Three months into the new board’s tenure, the Central Bank’s Monetary Board studied the results that the board had achieved and asked it to submit a plan for TFC’s restructuring. Based on both factors, the Central Bank infused the Rs6 billion into the finance company from the SLDILSS. Operated by the Monetary Board, the SLDILSS was established in October 2010 to provide support to non-bank financial institutions with liquidity issues. It is made up of funds contributed by member financial institutions on a Central Bank directive, using the savings they made when the bank brought down financial taxes on these entities.

Questioned about this use of public funds to shore up a company that has been failing for years, Lekamge defends TFC’s right to these funds. “We’re part and parcel of the members of the Central Bank,” he says. “If a member company fails, this scheme looks after it. That is its mandate.”

Lekamge calls his restructuring plan a bridge over troubled water. Its main aims are to turn the company’s non-yielding assets into yielding assets, grow its financial assets and lower its NPL levels. The company has put a hold on hiring new staff, and Lekamge has concentrated on optimizing TFC’s existing resources and mitigating risks like negative net worth.

Lekamge’s approach to easing TFC’s negative net worth has been two-pronged. The first task has been to make the day-to-day business profitable, thereby preventing the accumulation of further losses. The daily profit chips away slowly at the negative net worth. The second task has been recovering related party loans from the Ceylinco Group. Lekamge says that TFC has already put in a number of measures towards this and is trying to take over the assets held by some related parties so that non-yielding assets can be converted to yielding assets. However, most of these assets are linked to the Golden Key court case, as well as a few other pending cases, so TFC is forced to work with them. Asked about a time line, Lekamge says, “It’s actually not in my hands. We have to work with the other cases. We’re very patiently looking into these to take them over one by one. This is the reality. I have to work with the rest of the Group and with other depositors’ liabilities. We have to be fair by everybody. That’s why I call it a bridge over troubled water.”

FC-2Since 2009/10, TFC’s auditors have been unable to confirm the outstanding loans, although the company’s books disclosed their value. In March 2014, TFC reported related party loans amounting to Rs2.1 billion, with provision made for Rs1.3 billion. Outstanding related party loans were at Rs2.4 billion in March 2009, peaking at Rs3.1 billion in 2011.

Since 2009/10, TFC’s auditors have also repeatedly pointed out the company’s failure to comply with Central Bank directives and regulations. In March 2010, the auditors Tudor V Perera and Company pointed out that TFC’s capital funds had fallen to negative 11.32% of total deposit liabilities, although a financial institution is required to maintain this percentage at not less than 10%. TFC also couldn’t comply with a direction to transfer not less than 50% of profits to a reserve fund because the company reported a loss. It couldn’t maintain its liquid assets at 10% of fixed deposits and 15% of savings deposits, with its liquid assets of Rs398 million falling far short of the required Rs2.6 billion. It had no investments in government securities even though it was required to have holdings amounting to 7.5% of deposits. It also couldn’t maintain a regulatory minimum core capital ratio of 5% or a risk-weighted capital ratio of 10%, with its ratios at negative 18.01% and negative 18.25%, respectively. These would deteriorate to as low as negative 65.06% and negative 65.22% by March 2014.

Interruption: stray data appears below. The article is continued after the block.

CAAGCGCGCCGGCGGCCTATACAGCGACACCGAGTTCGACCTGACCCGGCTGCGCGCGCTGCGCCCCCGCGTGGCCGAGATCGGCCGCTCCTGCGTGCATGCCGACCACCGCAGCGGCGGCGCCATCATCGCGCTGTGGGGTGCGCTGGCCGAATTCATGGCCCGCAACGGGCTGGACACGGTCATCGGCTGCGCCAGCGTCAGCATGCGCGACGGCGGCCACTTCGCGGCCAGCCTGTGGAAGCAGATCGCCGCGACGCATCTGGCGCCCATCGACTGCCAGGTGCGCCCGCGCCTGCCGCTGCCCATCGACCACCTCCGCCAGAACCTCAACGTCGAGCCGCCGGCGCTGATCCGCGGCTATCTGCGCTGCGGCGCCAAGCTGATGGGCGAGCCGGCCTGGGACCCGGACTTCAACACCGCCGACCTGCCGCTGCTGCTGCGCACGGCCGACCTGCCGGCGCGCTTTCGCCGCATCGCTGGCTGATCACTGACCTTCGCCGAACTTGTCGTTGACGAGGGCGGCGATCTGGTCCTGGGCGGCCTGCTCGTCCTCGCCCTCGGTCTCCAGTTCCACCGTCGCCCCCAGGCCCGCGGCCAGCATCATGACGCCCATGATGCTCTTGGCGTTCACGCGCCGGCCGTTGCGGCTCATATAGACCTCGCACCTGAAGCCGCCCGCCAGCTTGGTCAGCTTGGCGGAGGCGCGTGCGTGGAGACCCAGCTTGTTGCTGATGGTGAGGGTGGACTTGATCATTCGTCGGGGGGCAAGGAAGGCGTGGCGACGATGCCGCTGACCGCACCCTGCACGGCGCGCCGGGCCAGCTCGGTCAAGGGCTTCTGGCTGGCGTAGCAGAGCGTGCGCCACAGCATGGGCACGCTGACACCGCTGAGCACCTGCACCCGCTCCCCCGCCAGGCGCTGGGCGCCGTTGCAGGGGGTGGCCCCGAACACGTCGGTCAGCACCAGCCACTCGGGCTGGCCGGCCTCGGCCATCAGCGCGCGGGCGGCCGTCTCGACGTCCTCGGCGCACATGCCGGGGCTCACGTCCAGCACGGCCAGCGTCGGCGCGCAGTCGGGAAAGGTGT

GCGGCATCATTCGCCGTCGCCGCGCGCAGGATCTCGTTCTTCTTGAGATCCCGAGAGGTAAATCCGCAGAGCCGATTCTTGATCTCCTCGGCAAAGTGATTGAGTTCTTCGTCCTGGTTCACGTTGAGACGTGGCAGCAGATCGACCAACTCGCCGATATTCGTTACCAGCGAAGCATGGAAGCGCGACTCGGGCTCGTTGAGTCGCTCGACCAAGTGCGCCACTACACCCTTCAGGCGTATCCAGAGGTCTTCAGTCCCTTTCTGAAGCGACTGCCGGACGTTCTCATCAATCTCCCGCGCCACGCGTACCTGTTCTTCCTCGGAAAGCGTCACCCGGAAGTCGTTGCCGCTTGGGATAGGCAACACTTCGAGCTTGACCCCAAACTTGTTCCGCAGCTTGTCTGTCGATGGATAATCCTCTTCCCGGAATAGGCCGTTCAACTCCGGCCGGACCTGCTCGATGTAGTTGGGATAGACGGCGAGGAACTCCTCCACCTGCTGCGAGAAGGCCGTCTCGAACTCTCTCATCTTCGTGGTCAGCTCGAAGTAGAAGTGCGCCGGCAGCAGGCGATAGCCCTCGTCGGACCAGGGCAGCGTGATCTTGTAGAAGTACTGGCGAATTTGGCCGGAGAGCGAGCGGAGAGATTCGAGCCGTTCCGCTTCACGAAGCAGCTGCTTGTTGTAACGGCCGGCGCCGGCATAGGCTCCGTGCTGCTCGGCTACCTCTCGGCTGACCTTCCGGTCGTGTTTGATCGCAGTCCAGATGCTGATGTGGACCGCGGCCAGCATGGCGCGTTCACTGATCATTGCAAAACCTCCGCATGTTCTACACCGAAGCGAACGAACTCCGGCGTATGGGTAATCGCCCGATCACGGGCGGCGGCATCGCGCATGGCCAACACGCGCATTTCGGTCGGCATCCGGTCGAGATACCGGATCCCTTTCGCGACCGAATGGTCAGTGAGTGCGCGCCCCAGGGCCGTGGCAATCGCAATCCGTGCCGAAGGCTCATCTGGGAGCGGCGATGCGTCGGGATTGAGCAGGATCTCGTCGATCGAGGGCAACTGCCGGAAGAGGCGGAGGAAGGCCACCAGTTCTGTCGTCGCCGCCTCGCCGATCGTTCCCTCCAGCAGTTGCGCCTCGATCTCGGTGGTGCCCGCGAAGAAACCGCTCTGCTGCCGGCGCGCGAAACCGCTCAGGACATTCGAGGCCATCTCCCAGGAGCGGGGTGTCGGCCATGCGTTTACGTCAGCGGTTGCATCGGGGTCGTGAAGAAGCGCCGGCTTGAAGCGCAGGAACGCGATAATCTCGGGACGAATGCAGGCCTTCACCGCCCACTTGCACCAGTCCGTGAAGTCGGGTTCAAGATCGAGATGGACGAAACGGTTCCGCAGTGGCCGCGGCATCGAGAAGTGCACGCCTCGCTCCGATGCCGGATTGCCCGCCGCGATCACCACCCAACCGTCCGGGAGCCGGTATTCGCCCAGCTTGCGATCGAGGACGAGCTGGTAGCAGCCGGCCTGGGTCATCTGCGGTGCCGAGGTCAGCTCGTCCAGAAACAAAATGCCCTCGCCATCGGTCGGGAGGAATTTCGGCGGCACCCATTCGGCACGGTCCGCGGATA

The auditors continued to note similar infringements of regulatory requirements for the next three years. Additionally, in 2010/11, they raised concerns that they couldn’t find evidence that payments had been made from companies of the Ceylinco Group amounting to Rs985.9 million. In 2011/12, they pointed out that a land revaluation loss of Rs333.26 million hadn’t been accounted for in the books and that they couldn’t confirm the receipt of Rs886.3 million from debtors. They also charged that TFC had not prepared consolidated financial statements of subsidiaries TFC Homes Ltd and TFC Property Fund Company Limited and, as such, they couldn’t verify the assets and liabilities relating to these companies. In 2012/13, the auditors couldn’t confirm the loan receivables from the group amounting to Rs758.6 million.

After years of raising concerns about TFC’s ability to continue as a viable business, auditors Tudor V Perera and Company were replaced by FC-3 in the 2013/4 financial year. But the new auditors raised similar concerns. They couldn’t confirm outstanding loan repayments from the Ceylinco Group amounting to Rs2.1 billion. They also noted that a property transfer from subsidiary TFC Homes for Rs700 million had taken place without the transfer of the legal title. The new auditors also noted violations of Central Bank directives and regulations. Lekamge claims that the compliance situation has now improved at TFC, but asserts that a restructuring company cannot be expected to comply with every rule. “Compliance is the matter of a structured company,” he says. “A company that’s in a restructuring process can’t comply with everything. That’s why it’s restructuring. But day by day we’re adding compliance. I’m trying to make this company one of the best complying companies in the future. It’s easy to do that because we’re in the process of restructuring it and we’re putting in a good base and structure to have the proper compliance.”